The Port of Portland holds 10,000 acres of property in the Portland region, including marine terminals, industrial parks, and three airports. People and goods from around the world come to Portland via the Port, but very few people know very much about what the Port does or how it works.
Last week, Curtis Robinhold, the Executive Director of the Port of Portland, shared details about the Port and took questions from the audience at City Club of Portland’s weekly Friday Forum. The conversation covered a wide range of topics and lines of inquiry. Here are a few that stood out.
Why Can’t I Fly to Paris?
Robinhold said the question he gets asked most is about direct flights. Everyone wants to know why their favorite city isn’t a regular route for major airlines. Unsurprisingly, it’s a question of economics. If the demand is there, airlines will service those routes. There is now a seasonal flight to London and many additional nonstop routes to other U.S. cities. Is Shanghai next? Robinhold is optimistic.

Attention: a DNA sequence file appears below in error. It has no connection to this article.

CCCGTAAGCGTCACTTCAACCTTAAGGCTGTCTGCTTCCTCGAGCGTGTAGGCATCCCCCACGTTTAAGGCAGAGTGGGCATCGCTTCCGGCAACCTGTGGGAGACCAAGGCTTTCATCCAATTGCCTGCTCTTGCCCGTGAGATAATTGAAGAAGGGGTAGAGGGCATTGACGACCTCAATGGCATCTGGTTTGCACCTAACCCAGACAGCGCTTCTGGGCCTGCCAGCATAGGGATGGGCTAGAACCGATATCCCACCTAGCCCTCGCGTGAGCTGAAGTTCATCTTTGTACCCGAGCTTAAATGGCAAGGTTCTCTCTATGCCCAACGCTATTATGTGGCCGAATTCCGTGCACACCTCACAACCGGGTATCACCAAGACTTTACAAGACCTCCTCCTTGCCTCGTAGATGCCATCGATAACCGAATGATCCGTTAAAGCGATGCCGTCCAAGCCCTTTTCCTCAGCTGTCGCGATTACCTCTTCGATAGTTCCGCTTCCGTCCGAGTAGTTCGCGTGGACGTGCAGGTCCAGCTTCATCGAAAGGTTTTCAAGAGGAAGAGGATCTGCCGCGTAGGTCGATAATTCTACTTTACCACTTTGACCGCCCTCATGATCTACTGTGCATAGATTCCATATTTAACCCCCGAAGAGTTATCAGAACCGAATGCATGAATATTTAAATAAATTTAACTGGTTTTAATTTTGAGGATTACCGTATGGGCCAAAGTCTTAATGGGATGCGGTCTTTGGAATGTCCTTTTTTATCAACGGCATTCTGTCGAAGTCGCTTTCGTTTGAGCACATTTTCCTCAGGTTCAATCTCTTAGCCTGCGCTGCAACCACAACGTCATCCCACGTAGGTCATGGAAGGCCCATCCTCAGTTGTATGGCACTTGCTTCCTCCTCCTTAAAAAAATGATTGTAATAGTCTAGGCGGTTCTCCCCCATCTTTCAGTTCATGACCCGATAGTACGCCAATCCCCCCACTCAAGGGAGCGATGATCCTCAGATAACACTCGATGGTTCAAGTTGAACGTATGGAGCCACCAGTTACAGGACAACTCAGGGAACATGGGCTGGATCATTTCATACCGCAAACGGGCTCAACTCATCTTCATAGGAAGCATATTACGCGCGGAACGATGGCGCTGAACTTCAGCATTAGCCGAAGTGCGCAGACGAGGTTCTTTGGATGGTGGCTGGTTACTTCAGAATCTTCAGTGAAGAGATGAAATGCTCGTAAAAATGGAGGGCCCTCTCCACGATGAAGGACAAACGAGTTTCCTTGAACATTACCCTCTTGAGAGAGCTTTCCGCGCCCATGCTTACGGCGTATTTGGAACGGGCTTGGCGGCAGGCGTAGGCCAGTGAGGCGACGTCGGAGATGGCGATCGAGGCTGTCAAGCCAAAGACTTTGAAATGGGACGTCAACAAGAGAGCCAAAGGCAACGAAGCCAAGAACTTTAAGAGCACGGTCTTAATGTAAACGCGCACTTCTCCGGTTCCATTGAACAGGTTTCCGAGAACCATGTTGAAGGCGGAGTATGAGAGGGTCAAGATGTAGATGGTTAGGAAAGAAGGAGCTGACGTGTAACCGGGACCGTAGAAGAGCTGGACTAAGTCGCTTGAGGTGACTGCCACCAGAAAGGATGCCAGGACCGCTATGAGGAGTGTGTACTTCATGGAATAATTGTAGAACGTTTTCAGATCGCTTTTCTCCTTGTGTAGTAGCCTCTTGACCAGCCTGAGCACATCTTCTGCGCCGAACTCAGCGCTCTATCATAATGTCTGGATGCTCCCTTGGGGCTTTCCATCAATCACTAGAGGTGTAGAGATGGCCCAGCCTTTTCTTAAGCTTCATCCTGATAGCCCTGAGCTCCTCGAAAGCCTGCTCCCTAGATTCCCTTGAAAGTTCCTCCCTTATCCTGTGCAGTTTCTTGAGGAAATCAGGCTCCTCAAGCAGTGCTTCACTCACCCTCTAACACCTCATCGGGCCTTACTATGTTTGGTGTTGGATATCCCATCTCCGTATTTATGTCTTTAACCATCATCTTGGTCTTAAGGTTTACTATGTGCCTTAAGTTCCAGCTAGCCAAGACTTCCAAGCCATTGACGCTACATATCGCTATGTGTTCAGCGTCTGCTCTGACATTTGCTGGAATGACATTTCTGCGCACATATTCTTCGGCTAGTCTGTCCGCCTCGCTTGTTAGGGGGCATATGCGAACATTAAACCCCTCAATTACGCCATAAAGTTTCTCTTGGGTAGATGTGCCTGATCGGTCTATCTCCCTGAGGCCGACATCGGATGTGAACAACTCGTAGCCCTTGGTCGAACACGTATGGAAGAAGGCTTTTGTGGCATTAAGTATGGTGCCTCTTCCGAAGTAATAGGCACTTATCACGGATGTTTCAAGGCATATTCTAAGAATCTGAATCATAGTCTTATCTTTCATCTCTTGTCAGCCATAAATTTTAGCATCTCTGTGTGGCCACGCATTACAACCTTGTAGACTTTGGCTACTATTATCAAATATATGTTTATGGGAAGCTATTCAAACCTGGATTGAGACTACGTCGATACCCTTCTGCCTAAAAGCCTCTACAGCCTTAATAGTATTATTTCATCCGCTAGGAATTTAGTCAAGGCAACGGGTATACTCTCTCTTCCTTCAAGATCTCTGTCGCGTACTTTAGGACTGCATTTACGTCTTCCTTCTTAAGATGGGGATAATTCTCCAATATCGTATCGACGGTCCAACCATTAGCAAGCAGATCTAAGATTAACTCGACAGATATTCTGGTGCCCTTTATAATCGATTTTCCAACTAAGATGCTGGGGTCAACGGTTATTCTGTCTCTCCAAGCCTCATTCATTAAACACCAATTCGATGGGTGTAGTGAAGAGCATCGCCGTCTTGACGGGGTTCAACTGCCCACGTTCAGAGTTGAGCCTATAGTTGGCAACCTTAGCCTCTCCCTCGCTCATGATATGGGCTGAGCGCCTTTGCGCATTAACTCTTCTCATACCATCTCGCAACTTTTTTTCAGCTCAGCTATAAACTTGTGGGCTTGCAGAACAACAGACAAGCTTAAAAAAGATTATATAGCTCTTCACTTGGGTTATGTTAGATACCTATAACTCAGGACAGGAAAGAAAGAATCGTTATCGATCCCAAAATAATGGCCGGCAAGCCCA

Equity a Priority
Robinhold said that hiring and retaining a diverse workforce at the Port is important to him and the organization. He said that managers have hiring targets in place and that those targets are used in performance evaluations.
He also believes that the Port can do more to increase opportunities for contractors. While there are not a lot of companies that are able to bid on a billion-dollar project, he’d like to see the pools of potential contractors widen. To that end, the Port has a mentorship program in place that matches contractors with Port employees and former contractors to guide them through the process and make sure they’re able to put together a strong bid.
Workers at the Port of Portland make more than $15 per hour, but the contractors who hire food service workers and baggage handlers often pay much less. Robinhold says he supports “an overall increase in the minimum wage,” but doesn’t want to see it only applied to the Port.
“If we have a wage that’s different from surrounding markets, we start to throw off what street pricing looks like,” he said. “That’s the primary concern.”